GM Provides Better Covers for Transported Pickups

Pickup Protect 2 II

In an attempt to protect its newly built pickup trucks from the harsh realities of road salt, rocks, overzealous container drivers, and harsh weather, GM is investing in higher-quality fabric covers. Although it may seem like a minor detail in the scheme of vehicle production, saving dealers (and sometime customers) repair costs and cleanup fees on full-size pickups that often have been transported across thousands of miles between countries and ports can be a very big deal.

As many as 100,000 GM vehicles will wear these heavy-duty covers to protect them during their long journeys, and that means they need to be properly fitted, in many ways just like a custom-made suit. We're told that if the covers are not form fitted and strapped down properly to the transporter, the wind can actually use the cover material to create quite a bit of damage, with material flapping, rubbing and knocking on the delicate finishes and parts they're supposed to protect. Likewise, the special covers need to have perfectly placed portholes to accommodate the occasional need to drive or see into the vehicle by various inspection bureaus.

The German carmakers such as Audi, BMW and Porsche use thick plastic Mylar (like a thick sticker) to protect their vehicles during transport, but given those vehicles' average prices, the costs are easier to incorporate into the total price. Although GM is not saying how much tailored truck covers will add to overall pickup pricing, the fact that GM sells so many pickups annually (possibly as many as 700,000 this year) is likely help decrease the costs that could get passed along to dealers or customers.

Ram uses Mylar to protect many of its pickups, mainly on the roofs, hoods and bedrails because transporters try to maximize every square inch of storage space in both open and closed carriers. Rams with the four-corner air-ride suspension also have the advantage of dumping all the air from the airbags, allowing the trucks to rest on the bumpstops for transport. Ram 1500s also have a "ship mode" in the electrical system to reduce draw on the battery so that battery cables on transported trucks do not need special equipment or attention.

Naturally, the biggest expenses will be incurred on pickups being shipped overseas to places like the United Arab Emirates and other Middle Eastern countries (where the SVT Raptor and full-size heavy-duty Chevrolets are quite popular). In those destinations, where transaction prices are much higher, the issue of added cost is almost moot; however, the issue of exterior protection is extremely important in environments with harsh dust and blowing sand.

To read the full GM press release, click here.

 

Pickup Protect 3 II

 

Comments

This reminds me. My dad bought a new pickup a few years ago. He was negotiating on the price and the dealer was talking about all of the options anddealer installed accessories, etc. When we got it home, we realized that they had never taken the "sticker" off of the roof, yet on the purchase paperwork, it noted "dealer installed high elevation paint protection, blah, blah." So for fun, we called the dealer and asked what exactly it was--why of course it is a super special $500 UV protectant that is applied to the entire vehicle, replied the dealer. We took it back and demanded a $500 refund... stealership indeed.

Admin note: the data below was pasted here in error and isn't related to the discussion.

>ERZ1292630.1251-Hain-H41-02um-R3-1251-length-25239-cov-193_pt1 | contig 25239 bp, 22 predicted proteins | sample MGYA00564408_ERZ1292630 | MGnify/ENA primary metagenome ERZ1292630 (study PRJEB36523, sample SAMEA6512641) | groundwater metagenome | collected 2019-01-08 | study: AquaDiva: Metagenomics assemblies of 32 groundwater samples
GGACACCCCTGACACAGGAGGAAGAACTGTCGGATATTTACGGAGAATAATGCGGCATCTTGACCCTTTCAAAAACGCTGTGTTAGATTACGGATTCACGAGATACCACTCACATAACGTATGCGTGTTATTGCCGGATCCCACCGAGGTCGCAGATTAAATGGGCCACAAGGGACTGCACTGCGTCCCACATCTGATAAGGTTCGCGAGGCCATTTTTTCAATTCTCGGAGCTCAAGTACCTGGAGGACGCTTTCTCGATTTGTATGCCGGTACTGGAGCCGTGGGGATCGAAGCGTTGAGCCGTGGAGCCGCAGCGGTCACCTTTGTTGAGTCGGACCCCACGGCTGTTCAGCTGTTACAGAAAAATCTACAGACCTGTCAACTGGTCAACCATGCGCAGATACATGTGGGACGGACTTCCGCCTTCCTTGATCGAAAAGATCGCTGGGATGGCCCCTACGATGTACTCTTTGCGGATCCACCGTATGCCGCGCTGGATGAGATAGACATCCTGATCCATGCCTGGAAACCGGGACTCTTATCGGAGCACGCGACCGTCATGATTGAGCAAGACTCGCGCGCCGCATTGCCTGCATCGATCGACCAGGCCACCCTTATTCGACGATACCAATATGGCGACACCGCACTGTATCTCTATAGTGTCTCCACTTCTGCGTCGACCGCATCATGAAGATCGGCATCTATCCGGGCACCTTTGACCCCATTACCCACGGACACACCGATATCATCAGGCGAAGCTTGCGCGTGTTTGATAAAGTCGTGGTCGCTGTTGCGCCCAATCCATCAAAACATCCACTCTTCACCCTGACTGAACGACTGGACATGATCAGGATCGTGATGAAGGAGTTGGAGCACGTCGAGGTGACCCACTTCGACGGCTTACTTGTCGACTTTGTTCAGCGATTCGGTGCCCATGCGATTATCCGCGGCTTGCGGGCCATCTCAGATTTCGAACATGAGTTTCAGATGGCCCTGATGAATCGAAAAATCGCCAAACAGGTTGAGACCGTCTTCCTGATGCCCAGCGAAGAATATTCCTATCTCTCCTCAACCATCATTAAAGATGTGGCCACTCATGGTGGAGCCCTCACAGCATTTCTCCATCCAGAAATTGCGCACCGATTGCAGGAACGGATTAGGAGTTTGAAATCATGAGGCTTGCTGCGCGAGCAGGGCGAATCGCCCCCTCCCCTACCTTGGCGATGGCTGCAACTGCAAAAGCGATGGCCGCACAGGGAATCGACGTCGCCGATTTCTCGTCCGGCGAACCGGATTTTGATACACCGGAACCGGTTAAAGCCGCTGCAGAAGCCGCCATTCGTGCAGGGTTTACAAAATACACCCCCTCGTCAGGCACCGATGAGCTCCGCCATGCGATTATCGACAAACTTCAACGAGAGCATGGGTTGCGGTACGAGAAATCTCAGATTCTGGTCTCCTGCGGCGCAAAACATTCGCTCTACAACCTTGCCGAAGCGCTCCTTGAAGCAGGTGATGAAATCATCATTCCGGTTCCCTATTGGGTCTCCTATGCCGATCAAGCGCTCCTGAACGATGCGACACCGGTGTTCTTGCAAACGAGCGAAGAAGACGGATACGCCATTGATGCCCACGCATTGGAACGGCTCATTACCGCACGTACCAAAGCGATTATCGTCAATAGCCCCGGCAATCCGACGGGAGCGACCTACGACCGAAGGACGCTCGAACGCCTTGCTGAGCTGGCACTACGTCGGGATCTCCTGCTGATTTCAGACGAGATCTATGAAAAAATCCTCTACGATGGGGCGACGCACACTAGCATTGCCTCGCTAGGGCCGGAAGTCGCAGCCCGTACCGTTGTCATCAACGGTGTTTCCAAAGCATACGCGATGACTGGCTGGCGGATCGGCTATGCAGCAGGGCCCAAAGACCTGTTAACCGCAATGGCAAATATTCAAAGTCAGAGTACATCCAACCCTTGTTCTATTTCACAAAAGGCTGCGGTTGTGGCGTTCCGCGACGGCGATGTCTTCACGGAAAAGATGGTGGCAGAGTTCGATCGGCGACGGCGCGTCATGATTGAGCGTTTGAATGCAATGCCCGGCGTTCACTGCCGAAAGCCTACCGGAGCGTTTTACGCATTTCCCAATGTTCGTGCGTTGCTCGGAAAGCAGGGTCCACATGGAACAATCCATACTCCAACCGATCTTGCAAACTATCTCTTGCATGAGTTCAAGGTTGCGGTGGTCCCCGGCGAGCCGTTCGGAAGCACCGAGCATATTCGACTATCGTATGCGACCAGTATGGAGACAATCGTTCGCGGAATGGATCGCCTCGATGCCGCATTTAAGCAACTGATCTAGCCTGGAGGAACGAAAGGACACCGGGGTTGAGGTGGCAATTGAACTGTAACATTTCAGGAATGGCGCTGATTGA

Very cool.

I have never had any issues with purchasing vehicles that had any damage from transit, so I would guess it's not an overly common occurence. The extra protection can't hurt though. The problem is that not all damage can be avoided by merely covering the truck, take this video for instance:
http://www.youtube.com/watch?v=uhjK_LPxKps

They are just doing the public a service by covering it up so we don't have to see such a hideous truck. Hahahaha........ Just kidding GM fanboys I couldn't resist.

Kudos to GM for going the extra mile to ensure their trucks get to their customers as new as possible. It may be just a small thing, but somethingis better than nithing.

Damage in transit is probably more common than many may think. I had a buddy that work in a dealer body shop and told me as such. I have also seen it first hand when I went to watch the first shipment of a highly anticipated vehicle being unloaded. There were a number of rigs with damage bumpers, etc.


I also have seen "new" cars get in an accident and lo and behold, there was cracked filler... . That is why when I buy a new vehicle I still highly scrutinize it.

actually ALL1 you are right..they look better with the covers on them....why people that work hard for their money would waste it on one these is beyond me....

Ford and Ram doesn't have the time to install these covers cause they sell so fast and Chevy has moved to # 3 in sales behind Ram.
The Chevy is the most expensive truck and this cover will only add to the cost.
I don't think the reason why nobody wants the Chevy is because of a few scratches, the bigger reason is the Ford and Ram is a better truck at a less expensive price.
I see the Chevy as a luxury car that white collar professionals would own.
I see the Ram as simply a show-off truck
I see the Ford as a blue collar work truck, men that get their hands dirty.

Nice PR, but I saw a semi vehicle carrier today full of new GM's and not one had a car cover, so I call B.S.

Toyota and Honda has been covering their cars and trucks for several years. I see new Toyotas and Hondas covered in plastic being transported.



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